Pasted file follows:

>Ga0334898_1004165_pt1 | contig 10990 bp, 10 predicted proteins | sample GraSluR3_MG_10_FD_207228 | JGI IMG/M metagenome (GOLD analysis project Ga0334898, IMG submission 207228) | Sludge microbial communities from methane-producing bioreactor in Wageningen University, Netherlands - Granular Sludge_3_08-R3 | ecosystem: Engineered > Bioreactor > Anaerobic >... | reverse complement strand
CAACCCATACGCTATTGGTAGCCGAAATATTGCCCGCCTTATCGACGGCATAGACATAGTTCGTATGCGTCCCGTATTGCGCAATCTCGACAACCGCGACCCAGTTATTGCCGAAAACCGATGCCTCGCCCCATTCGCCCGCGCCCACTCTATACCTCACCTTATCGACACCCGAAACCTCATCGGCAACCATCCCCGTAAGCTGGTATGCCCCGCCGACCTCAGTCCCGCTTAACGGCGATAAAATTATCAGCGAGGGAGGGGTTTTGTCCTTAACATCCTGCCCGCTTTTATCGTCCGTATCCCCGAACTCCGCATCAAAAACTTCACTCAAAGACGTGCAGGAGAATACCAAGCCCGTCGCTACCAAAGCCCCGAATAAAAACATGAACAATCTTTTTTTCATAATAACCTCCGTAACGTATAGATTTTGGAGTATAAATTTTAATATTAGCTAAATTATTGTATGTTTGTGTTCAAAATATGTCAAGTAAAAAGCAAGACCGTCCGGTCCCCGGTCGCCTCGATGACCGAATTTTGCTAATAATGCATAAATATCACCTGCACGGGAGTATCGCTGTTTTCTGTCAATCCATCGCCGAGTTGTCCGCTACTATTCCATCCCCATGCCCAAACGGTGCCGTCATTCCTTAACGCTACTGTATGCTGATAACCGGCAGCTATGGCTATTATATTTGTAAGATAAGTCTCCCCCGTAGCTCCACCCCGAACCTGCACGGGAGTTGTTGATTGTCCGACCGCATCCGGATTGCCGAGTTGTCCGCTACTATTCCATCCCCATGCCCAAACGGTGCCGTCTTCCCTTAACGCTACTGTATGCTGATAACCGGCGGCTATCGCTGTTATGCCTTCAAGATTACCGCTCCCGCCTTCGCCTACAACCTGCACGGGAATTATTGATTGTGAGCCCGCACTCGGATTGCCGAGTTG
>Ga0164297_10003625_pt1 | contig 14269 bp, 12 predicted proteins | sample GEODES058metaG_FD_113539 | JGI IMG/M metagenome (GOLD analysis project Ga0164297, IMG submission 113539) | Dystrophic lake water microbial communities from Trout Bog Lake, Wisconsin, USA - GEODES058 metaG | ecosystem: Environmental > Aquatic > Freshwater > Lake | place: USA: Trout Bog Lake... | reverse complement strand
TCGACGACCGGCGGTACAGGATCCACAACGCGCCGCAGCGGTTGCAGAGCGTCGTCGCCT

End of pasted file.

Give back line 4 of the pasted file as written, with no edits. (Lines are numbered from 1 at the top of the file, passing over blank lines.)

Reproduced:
TCGACGACCGGCGGTACAGGATCCACAACGCGCCGCAGCGGTTGCAGAGCGTCGTCGCCT